DETERRING ATHLETES FROM USING PERFORMANCE-ENHANCING DRUGS
Atlanta, Ga. - October 2012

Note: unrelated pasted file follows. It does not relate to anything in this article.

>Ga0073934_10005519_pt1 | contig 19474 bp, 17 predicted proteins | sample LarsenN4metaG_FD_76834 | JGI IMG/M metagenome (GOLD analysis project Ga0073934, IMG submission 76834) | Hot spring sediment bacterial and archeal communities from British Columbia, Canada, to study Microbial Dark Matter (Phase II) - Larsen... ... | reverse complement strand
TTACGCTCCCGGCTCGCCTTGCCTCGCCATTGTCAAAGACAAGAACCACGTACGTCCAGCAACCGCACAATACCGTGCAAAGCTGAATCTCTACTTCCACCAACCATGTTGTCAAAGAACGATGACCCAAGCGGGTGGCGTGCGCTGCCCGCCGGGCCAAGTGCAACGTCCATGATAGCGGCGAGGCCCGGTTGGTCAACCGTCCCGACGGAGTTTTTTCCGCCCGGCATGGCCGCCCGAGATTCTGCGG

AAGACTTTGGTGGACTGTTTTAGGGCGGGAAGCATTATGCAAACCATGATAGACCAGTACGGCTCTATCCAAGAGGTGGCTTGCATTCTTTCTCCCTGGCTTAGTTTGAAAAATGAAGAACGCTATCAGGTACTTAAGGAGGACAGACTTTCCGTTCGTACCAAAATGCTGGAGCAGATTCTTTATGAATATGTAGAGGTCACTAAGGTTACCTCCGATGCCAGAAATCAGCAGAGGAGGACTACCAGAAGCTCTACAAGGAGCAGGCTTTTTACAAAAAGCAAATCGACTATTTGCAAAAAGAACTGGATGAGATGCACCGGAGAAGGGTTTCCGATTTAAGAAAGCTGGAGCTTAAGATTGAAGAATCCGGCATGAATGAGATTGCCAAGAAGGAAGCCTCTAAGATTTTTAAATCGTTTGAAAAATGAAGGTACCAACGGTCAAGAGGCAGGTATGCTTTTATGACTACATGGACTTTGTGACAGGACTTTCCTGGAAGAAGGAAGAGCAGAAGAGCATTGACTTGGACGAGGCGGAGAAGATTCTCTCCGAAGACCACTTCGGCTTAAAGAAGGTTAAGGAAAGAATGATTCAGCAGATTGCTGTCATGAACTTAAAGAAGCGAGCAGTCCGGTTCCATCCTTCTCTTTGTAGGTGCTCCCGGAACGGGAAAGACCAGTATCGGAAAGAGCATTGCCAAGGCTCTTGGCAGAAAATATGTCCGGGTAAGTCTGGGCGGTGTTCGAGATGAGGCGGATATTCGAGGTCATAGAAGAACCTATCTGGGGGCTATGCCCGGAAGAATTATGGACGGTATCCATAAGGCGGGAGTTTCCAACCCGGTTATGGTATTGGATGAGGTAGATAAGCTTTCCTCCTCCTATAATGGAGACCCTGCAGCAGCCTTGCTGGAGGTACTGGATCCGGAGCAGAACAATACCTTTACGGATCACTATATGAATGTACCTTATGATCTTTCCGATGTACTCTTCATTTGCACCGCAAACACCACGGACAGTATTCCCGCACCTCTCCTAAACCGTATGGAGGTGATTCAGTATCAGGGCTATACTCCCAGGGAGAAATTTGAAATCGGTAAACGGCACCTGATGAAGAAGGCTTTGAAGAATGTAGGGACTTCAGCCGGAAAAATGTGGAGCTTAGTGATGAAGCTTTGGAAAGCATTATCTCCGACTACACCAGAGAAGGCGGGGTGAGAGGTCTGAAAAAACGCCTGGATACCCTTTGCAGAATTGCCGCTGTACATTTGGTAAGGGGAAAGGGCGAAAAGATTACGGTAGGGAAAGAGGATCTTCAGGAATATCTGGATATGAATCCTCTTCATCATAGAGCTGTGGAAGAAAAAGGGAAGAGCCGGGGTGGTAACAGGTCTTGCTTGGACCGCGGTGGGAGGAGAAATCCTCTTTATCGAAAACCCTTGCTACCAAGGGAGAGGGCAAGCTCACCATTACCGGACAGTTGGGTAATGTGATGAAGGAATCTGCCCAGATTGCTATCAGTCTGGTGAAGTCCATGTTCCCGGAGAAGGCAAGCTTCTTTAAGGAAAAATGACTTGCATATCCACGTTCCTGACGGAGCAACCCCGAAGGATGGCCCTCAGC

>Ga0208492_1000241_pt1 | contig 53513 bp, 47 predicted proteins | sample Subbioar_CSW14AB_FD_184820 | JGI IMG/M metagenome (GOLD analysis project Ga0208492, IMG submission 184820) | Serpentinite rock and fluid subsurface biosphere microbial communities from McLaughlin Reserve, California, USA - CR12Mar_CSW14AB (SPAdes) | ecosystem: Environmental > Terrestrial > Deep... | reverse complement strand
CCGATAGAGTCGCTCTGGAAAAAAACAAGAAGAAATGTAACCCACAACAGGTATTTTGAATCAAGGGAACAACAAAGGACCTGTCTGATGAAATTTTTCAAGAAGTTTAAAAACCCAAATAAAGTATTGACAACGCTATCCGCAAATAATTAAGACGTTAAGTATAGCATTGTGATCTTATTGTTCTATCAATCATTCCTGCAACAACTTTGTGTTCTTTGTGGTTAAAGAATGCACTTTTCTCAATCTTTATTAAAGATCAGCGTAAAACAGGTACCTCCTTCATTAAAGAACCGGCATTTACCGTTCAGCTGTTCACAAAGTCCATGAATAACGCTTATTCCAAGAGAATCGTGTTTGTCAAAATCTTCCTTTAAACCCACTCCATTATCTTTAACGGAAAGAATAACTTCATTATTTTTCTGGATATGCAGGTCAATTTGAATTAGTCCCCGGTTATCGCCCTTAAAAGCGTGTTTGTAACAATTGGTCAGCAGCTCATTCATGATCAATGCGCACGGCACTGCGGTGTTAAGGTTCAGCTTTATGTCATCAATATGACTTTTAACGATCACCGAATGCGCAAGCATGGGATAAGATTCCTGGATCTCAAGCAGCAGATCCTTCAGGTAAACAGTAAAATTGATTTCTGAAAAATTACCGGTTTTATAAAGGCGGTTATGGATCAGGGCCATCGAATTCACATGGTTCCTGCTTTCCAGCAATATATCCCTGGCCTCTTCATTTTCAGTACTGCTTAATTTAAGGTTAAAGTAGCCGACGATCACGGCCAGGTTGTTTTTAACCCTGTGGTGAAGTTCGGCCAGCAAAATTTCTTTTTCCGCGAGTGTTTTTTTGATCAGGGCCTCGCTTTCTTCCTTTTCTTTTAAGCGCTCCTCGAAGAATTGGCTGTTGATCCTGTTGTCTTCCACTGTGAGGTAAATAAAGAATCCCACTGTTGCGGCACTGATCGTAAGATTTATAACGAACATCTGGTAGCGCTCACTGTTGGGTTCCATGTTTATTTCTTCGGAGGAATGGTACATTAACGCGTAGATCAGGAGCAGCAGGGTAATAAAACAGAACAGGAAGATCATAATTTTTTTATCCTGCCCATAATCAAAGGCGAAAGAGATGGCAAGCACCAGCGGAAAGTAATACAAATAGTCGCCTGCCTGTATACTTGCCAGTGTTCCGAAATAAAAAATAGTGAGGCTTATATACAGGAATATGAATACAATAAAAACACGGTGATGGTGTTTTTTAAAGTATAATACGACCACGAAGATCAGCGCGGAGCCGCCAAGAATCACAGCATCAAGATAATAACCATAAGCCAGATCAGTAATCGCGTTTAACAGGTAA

The symposium titled “Deterring Athletes from Using Performance-Enhancing Drugs.” The objective of an anti-doping program is to deter athletes from using banned performance-enhancing drugs (PEDs). One approach to deterring drug use is the perceptual deterrence model which assumes that athletes make rational decisions about drug use after weighing the risks and benefits. General deterrence is defined as what happens when detecting and sanctioning one athlete results in other athletes choosing not to use PEDs. USADA has developed an Excel-based model based on perceptual deterrence. The 2012 Annual Symposium lectures and discussions were organized to stimulate discussion about how perceptual deterrence concepts can influence sample collection strategies, guide laboratory testing and research, and impact direct and indirect sanctions to increase the risks associated with doping in a cost effective way. Held annually, the USADA Symposium on Anti-Doping Science is designed to enable the medical and science communities to gather and discuss the science behind doping with the potential for developing a uniform testing scheme, a research agenda and timeline, and to make the science and legal aspects of testing more efficient. Previous USADA symposia focused on “Detection of Growth Factors” (2011); “Emerging Technologies” (2010); “Detection of Enhancement of Oxygen Transport: Seven Years of Progress” (2009); “Mitochondria to Proteins: New Challenges for Anti-Doping Science” (2008); “Oxygen Transport and Energy Production” (2007); “Intra-Individual Reference Ranges” (2006); “Muscle Development & Recovery: Implications for Doping Control” (2005); “Detection of Human Growth Hormone Abuse in Sport” (2004); “Application of Gas Chromatography – Combustion – Isotope Ratio Mass Spectrometry to Doping Control” (2003); and “Oxygen Transport Enhancing Agents and Methods” (2002).